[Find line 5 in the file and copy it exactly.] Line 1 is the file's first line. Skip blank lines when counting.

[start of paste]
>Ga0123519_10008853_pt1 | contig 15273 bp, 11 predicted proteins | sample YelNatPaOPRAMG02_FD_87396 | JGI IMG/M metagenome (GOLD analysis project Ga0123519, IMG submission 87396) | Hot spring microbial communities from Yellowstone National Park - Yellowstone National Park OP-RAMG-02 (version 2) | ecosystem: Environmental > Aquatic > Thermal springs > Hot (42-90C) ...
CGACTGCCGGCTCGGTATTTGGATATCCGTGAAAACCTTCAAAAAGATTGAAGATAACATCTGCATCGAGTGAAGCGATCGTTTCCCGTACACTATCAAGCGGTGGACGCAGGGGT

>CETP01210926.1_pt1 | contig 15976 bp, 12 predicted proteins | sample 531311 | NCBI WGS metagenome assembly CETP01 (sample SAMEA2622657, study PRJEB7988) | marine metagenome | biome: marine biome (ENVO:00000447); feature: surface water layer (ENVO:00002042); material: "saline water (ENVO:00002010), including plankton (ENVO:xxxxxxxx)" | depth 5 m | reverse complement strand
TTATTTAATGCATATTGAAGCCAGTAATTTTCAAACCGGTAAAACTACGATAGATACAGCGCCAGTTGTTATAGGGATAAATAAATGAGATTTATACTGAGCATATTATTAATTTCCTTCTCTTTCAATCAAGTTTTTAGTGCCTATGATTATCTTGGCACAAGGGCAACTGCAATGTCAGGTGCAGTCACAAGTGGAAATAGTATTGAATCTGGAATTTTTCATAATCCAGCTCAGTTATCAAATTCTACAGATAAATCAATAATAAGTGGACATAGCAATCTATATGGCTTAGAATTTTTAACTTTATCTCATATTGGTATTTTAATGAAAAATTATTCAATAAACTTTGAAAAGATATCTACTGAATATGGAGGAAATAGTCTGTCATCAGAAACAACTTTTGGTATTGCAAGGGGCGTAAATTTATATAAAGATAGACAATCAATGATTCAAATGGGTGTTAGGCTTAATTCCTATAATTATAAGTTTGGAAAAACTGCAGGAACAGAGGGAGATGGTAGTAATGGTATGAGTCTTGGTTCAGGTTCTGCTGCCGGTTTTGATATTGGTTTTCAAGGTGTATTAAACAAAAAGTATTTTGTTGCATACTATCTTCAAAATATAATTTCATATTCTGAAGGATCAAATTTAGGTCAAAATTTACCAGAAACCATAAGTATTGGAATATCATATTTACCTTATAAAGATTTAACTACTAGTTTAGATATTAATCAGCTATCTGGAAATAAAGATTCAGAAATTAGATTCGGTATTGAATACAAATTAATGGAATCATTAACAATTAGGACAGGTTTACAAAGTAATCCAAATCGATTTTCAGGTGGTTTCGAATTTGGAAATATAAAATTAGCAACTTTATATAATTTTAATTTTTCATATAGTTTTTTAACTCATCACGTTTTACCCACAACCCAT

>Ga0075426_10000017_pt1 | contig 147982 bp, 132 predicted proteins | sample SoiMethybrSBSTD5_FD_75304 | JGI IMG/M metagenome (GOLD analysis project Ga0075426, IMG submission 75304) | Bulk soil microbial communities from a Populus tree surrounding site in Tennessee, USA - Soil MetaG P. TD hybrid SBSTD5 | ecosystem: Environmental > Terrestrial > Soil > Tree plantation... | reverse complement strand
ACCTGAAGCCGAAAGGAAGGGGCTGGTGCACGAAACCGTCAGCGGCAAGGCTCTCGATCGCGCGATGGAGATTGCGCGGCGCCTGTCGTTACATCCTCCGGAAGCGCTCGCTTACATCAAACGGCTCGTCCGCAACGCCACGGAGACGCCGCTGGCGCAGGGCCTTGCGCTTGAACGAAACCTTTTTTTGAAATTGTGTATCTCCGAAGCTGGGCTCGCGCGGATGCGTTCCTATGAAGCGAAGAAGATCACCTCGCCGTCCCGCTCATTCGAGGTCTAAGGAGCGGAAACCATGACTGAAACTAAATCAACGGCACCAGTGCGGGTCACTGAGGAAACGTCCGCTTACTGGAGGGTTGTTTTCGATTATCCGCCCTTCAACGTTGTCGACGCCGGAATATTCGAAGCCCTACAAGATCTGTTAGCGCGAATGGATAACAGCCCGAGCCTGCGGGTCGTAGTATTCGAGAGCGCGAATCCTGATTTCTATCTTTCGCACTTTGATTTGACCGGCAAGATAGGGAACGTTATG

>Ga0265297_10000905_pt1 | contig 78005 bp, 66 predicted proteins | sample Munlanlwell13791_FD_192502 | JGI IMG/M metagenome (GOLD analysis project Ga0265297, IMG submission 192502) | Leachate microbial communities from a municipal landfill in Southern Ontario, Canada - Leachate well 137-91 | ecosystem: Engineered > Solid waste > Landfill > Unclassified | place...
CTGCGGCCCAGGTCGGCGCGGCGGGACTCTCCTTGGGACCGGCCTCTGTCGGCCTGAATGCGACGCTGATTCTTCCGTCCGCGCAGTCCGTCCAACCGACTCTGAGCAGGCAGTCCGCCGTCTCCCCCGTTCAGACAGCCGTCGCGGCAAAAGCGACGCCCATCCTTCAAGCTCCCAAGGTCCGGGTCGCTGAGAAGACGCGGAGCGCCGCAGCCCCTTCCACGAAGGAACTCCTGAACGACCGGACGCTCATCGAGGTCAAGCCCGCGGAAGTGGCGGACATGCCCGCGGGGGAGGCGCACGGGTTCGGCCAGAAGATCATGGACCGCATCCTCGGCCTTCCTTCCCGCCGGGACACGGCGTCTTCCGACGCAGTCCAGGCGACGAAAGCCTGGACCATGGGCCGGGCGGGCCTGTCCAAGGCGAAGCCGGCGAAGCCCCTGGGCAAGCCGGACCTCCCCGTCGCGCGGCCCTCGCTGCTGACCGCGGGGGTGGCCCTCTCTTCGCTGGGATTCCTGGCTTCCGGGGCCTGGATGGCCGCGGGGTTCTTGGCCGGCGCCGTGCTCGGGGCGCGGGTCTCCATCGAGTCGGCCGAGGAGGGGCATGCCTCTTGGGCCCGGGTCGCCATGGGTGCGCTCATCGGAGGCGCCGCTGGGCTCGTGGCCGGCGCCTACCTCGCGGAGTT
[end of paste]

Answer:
>Ga0075426_10000017_pt1 | contig 147982 bp, 132 predicted proteins | sample SoiMethybrSBSTD5_FD_75304 | JGI IMG/M metagenome (GOLD analysis project Ga0075426, IMG submission 75304) | Bulk soil microbial communities from a Populus tree surrounding site in Tennessee, USA - Soil MetaG P. TD hybrid SBSTD5 | ecosystem: Environmental > Terrestrial > Soil > Tree plantation... | reverse complement strand